Natural gas, Nigeria’s economic game changer – FG
The Federal Government has expressed its commitment to harnessing the nation’s abundant natural gas resources for the economic transformation stressing that it will enable the country to rebalance its energy portfolio.
Describing it as a game changing fuel, the government assured that it is poised to make it a platform fuel for the Nigerian economy.
The Minister of State for Petroleum Resources, Chief Timipre Sylva, stated this while speaking at the Nigerian Gas Association (NGA) 2021 Business Forum & Annual General Meeting (AGM) on Tuesday.
He noted that the country’s abundant natural gas will enable it to rebalance her energy portfolio, using it for power, electricity, petrochemical, agriculture, manufacturing, transportation etc.
Sylvia who was represented at the virtual meeting by his Technical Adviser on Gas Business & Policy Implementation; Engr. Justice O. Derefaka, said gas is what Nigeria needs as the country faces up to a period of profound change.
The Minister who described the theme of the event:
“Petroleum Industry Act (PIA): Progress & Opportunities In The Decade of Gas,” as apt said natural gas can play as a “safe, abundant force for good” in fulfilling the country’s future energy demands.
This, according to him, is because natural gas will be needed for several generations as long as human civilization needs energy. He wondered why the developed countries should reap the benefits of industrialization and deny developing countries like Nigeria from enjoying the benefits of gas.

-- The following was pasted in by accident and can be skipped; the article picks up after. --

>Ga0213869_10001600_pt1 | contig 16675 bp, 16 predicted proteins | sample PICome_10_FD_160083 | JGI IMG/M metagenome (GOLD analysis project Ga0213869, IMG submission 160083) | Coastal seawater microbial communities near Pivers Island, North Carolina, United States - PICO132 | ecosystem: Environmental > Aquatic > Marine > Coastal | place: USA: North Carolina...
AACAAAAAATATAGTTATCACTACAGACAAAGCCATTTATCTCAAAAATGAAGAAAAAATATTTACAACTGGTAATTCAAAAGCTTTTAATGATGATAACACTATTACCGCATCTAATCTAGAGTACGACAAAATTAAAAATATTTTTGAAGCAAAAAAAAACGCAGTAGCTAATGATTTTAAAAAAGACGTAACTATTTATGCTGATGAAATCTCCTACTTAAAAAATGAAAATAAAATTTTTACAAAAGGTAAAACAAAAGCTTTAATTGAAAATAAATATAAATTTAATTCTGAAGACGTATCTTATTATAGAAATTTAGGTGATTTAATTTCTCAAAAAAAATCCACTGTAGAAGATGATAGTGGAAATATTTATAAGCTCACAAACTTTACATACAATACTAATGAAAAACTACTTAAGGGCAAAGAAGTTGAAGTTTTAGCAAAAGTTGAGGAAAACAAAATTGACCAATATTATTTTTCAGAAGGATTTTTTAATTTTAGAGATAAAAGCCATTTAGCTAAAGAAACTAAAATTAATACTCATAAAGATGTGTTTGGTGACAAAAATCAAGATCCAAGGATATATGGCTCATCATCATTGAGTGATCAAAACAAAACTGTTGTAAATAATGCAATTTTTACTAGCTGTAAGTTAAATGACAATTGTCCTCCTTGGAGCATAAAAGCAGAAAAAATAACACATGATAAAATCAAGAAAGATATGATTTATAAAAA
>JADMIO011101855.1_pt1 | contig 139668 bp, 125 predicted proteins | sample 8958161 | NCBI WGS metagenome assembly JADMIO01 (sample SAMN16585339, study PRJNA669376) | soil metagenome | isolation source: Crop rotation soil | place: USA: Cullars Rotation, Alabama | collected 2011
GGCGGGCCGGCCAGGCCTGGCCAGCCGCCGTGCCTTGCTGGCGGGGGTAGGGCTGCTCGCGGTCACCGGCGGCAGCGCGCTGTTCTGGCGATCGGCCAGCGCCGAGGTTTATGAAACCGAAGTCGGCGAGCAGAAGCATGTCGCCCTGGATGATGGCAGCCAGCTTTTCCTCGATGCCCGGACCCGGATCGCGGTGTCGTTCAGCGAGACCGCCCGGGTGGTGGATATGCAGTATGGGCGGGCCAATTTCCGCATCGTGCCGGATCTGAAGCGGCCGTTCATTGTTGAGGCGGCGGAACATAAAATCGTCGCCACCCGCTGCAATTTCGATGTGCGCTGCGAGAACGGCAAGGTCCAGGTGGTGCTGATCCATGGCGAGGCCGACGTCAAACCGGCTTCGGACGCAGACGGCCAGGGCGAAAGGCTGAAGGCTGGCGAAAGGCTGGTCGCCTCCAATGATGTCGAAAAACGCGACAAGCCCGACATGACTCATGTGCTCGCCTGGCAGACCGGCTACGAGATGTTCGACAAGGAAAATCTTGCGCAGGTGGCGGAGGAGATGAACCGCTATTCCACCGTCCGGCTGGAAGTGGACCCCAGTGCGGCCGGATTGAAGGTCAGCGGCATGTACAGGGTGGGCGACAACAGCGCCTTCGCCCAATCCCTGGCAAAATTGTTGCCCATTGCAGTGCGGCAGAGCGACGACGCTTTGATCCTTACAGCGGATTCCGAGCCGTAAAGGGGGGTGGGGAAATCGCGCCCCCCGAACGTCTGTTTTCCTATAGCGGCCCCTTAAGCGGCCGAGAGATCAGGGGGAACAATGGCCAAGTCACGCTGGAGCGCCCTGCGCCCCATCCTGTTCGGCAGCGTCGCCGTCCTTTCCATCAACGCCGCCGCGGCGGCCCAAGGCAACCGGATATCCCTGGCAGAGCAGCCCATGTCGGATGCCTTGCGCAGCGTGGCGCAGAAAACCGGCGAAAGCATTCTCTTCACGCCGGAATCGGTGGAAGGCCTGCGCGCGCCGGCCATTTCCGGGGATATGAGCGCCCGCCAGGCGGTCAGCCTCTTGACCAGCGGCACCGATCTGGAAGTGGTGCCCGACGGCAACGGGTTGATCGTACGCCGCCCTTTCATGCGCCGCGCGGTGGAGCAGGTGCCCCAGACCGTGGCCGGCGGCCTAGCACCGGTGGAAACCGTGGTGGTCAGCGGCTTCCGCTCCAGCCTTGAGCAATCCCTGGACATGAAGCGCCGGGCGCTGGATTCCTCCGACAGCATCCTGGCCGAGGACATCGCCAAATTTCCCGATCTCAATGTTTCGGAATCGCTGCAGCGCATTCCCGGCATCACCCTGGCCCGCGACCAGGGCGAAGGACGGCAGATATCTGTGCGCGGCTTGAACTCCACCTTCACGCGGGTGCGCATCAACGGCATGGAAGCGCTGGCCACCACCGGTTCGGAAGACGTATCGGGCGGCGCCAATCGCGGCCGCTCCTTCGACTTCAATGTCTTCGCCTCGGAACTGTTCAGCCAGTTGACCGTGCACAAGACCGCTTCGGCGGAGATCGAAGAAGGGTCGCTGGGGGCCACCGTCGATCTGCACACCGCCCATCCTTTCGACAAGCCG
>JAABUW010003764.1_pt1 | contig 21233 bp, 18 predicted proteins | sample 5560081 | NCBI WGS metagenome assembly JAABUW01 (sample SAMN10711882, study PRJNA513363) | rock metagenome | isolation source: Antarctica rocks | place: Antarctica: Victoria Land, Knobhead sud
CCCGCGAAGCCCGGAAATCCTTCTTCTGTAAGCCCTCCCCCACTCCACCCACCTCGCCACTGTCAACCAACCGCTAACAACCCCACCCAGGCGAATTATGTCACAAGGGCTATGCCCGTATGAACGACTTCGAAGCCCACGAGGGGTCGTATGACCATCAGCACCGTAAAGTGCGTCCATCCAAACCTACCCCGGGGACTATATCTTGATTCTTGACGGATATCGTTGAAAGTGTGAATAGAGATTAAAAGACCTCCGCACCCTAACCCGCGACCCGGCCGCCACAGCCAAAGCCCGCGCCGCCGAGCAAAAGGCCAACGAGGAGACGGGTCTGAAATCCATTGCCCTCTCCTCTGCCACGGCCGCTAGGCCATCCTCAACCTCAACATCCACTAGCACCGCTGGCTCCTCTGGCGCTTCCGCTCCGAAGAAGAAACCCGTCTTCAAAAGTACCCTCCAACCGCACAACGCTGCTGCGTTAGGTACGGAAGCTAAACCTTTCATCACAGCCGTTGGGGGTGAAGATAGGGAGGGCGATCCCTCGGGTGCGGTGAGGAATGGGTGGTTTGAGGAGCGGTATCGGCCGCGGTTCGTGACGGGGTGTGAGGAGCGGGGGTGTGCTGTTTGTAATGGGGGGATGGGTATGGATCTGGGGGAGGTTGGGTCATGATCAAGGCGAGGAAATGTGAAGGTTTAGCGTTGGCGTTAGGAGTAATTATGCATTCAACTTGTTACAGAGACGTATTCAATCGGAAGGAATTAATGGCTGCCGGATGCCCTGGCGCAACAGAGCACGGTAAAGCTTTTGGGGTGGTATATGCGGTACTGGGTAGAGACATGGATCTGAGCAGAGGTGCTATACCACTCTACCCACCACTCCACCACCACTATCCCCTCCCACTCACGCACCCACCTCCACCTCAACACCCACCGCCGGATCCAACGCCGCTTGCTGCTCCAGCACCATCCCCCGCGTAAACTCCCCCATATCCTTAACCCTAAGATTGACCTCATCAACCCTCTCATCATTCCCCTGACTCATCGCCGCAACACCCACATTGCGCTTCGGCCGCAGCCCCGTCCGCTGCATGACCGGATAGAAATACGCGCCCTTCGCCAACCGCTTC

“No doubt natural gas is seen as the oxygen and lifeblood of Nigeria’s socio-economic resurgence. Most experts agree that the ability to cost-effectively develop our vast deposits of natural gas is a game changer for our energy future. This resource base represents new opportunities for domestic and global economic growth, as well as changing fuel choice options in multiple sectors.
“We must keep demonstrating that natural gas is a part of the solution if the world is concerned about climate change and pollution.
“Natural gas and renewables have an unusually happy interaction. Natural gas, in my opinion, should not be viewed as a competitor to renewable energy. Rather, natural gas should be seen as a great ally and partner for renewable energy, which should be viewed as a demand driver for natural gas,” he said.
On the need for partnership, he said, “Let me also say this, government cannot do it all alone, we need to collaborate across broad spectrum and dimensions, i.e., government, industry, academia, professional associations like the NGA to make this happen. Hence, my initial assertion that – The bedrock and foundation of the FG’s Decade of Gas Development Initiative and our Energy Future is hinged on Collaborative Partnership.
Sylvia explained that the PIA 2021 has created a critical foundation for the much-desired industrialization and economic development of the country, adding that It also has generous incentives to enable development, distribution, penetration, and utilisation of gas.